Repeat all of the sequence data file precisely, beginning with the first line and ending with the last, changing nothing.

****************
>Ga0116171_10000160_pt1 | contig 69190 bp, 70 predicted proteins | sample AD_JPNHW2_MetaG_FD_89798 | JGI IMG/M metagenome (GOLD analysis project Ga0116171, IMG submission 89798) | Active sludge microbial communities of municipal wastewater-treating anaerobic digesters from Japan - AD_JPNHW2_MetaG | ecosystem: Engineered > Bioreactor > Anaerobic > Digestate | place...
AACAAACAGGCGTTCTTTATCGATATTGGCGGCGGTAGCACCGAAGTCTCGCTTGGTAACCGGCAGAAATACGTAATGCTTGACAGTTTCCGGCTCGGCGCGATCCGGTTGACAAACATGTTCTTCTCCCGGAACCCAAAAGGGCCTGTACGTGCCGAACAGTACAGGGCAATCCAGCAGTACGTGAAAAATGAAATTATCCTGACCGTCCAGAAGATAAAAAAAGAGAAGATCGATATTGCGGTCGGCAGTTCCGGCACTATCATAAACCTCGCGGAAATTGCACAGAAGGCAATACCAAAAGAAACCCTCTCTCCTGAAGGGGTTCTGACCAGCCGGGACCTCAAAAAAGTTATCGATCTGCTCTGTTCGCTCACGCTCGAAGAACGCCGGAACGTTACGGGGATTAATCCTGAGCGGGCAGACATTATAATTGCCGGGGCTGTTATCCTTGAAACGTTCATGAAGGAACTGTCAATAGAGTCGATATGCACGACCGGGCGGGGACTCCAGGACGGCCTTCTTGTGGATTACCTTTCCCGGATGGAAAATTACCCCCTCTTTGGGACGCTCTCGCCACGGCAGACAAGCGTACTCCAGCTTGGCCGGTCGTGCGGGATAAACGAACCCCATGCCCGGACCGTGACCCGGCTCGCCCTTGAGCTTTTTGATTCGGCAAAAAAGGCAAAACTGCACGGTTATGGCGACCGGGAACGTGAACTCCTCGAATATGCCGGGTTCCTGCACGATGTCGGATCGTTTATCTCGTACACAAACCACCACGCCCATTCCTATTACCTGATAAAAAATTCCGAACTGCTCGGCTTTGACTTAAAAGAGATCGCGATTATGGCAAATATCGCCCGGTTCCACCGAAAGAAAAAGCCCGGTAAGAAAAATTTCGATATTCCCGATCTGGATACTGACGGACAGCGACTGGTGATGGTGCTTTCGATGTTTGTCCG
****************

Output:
>Ga0116171_10000160_pt1 | contig 69190 bp, 70 predicted proteins | sample AD_JPNHW2_MetaG_FD_89798 | JGI IMG/M metagenome (GOLD analysis project Ga0116171, IMG submission 89798) | Active sludge microbial communities of municipal wastewater-treating anaerobic digesters from Japan - AD_JPNHW2_MetaG | ecosystem: Engineered > Bioreactor > Anaerobic > Digestate | place...
AACAAACAGGCGTTCTTTATCGATATTGGCGGCGGTAGCACCGAAGTCTCGCTTGGTAACCGGCAGAAATACGTAATGCTTGACAGTTTCCGGCTCGGCGCGATCCGGTTGACAAACATGTTCTTCTCCCGGAACCCAAAAGGGCCTGTACGTGCCGAACAGTACAGGGCAATCCAGCAGTACGTGAAAAATGAAATTATCCTGACCGTCCAGAAGATAAAAAAAGAGAAGATCGATATTGCGGTCGGCAGTTCCGGCACTATCATAAACCTCGCGGAAATTGCACAGAAGGCAATACCAAAAGAAACCCTCTCTCCTGAAGGGGTTCTGACCAGCCGGGACCTCAAAAAAGTTATCGATCTGCTCTGTTCGCTCACGCTCGAAGAACGCCGGAACGTTACGGGGATTAATCCTGAGCGGGCAGACATTATAATTGCCGGGGCTGTTATCCTTGAAACGTTCATGAAGGAACTGTCAATAGAGTCGATATGCACGACCGGGCGGGGACTCCAGGACGGCCTTCTTGTGGATTACCTTTCCCGGATGGAAAATTACCCCCTCTTTGGGACGCTCTCGCCACGGCAGACAAGCGTACTCCAGCTTGGCCGGTCGTGCGGGATAAACGAACCCCATGCCCGGACCGTGACCCGGCTCGCCCTTGAGCTTTTTGATTCGGCAAAAAAGGCAAAACTGCACGGTTATGGCGACCGGGAACGTGAACTCCTCGAATATGCCGGGTTCCTGCACGATGTCGGATCGTTTATCTCGTACACAAACCACCACGCCCATTCCTATTACCTGATAAAAAATTCCGAACTGCTCGGCTTTGACTTAAAAGAGATCGCGATTATGGCAAATATCGCCCGGTTCCACCGAAAGAAAAAGCCCGGTAAGAAAAATTTCGATATTCCCGATCTGGATACTGACGGACAGCGACTGGTGATGGTGCTTTCGATGTTTGTCCG